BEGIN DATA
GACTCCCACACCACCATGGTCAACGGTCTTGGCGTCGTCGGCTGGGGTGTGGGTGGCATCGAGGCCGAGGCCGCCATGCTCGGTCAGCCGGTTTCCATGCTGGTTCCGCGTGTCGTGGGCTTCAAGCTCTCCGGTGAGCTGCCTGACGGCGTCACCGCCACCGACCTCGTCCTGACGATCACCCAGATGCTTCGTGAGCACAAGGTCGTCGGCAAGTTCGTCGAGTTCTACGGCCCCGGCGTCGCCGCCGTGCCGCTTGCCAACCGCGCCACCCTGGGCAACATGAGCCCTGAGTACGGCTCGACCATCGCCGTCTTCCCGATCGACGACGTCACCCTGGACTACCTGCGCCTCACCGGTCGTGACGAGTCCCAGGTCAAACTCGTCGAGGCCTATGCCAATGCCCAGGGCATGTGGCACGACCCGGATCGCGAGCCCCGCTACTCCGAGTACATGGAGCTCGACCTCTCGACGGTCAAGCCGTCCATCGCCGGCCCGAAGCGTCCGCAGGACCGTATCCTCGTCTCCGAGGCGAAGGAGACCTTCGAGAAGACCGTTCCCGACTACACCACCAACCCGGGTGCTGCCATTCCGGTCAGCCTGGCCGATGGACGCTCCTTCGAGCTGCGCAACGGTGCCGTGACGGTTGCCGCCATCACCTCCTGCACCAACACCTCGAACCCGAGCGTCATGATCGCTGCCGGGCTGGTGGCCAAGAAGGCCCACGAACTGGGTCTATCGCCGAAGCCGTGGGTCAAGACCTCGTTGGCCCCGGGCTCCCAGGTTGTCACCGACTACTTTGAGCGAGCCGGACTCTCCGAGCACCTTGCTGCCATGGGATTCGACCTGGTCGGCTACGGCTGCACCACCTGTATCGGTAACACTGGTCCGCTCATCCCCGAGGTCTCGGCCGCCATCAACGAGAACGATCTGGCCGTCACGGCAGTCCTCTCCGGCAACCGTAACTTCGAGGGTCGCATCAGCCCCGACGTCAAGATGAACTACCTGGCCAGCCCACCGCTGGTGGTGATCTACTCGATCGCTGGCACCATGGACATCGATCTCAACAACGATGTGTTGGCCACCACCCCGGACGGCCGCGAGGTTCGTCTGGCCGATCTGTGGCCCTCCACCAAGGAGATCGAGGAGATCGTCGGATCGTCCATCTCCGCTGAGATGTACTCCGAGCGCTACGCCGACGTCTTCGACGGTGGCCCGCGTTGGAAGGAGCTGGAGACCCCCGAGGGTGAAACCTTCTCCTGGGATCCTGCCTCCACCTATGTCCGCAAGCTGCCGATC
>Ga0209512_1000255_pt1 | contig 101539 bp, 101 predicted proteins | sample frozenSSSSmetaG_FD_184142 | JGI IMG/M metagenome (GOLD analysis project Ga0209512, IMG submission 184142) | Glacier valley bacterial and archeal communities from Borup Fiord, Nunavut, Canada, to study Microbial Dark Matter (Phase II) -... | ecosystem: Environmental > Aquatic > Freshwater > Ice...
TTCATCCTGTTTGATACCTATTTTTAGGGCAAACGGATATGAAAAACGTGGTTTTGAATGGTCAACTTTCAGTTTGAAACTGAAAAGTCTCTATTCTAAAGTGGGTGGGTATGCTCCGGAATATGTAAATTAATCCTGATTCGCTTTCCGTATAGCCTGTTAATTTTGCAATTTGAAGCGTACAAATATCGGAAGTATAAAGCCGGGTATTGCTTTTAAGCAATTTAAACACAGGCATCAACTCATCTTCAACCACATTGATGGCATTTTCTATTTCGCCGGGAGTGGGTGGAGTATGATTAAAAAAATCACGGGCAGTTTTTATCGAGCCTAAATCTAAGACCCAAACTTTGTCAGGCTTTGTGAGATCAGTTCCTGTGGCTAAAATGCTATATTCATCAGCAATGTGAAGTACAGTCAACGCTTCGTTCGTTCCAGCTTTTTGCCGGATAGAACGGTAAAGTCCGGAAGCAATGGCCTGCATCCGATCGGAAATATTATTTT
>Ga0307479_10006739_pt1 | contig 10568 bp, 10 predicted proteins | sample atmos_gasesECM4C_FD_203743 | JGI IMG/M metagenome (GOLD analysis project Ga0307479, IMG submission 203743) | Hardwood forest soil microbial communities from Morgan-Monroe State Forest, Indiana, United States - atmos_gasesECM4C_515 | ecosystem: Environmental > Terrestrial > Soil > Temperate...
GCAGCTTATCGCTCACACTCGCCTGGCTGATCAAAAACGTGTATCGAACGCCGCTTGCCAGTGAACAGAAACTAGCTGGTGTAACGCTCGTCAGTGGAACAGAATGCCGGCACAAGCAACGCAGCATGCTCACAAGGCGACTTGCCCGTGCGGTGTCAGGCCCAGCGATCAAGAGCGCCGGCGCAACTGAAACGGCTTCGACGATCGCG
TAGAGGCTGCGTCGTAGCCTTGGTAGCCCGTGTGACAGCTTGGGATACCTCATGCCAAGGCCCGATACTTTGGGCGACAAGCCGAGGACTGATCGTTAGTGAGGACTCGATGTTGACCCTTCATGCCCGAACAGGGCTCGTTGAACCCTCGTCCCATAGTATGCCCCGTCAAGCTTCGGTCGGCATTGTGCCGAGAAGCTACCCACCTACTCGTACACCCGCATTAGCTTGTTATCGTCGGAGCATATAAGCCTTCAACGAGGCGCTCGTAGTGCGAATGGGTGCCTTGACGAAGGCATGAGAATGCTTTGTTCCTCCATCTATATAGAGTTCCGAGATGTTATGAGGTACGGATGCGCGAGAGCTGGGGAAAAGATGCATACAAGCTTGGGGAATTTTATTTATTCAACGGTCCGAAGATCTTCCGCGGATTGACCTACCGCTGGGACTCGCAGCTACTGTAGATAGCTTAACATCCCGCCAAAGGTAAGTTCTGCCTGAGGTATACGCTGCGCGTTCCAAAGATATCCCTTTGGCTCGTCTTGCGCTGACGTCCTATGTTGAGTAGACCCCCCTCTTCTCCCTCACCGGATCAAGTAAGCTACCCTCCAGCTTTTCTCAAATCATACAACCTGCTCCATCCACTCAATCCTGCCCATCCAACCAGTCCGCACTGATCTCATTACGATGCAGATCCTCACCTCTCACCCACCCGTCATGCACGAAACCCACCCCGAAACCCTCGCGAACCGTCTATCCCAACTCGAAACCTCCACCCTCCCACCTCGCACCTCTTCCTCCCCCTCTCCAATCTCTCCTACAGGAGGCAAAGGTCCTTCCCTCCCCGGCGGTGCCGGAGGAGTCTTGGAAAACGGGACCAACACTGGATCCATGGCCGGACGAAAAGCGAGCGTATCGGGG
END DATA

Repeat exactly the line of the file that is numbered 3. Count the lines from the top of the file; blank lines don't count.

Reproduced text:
TTCATCCTGTTTGATACCTATTTTTAGGGCAAACGGATATGAAAAACGTGGTTTTGAATGGTCAACTTTCAGTTTGAAACTGAAAAGTCTCTATTCTAAAGTGGGTGGGTATGCTCCGGAATATGTAAATTAATCCTGATTCGCTTTCCGTATAGCCTGTTAATTTTGCAATTTGAAGCGTACAAATATCGGAAGTATAAAGCCGGGTATTGCTTTTAAGCAATTTAAACACAGGCATCAACTCATCTTCAACCACATTGATGGCATTTTCTATTTCGCCGGGAGTGGGTGGAGTATGATTAAAAAAATCACGGGCAGTTTTTATCGAGCCTAAATCTAAGACCCAAACTTTGTCAGGCTTTGTGAGATCAGTTCCTGTGGCTAAAATGCTATATTCATCAGCAATGTGAAGTACAGTCAACGCTTCGTTCGTTCCAGCTTTTTGCCGGATAGAACGGTAAAGTCCGGAAGCAATGGCCTGCATCCGATCGGAAATATTATTTT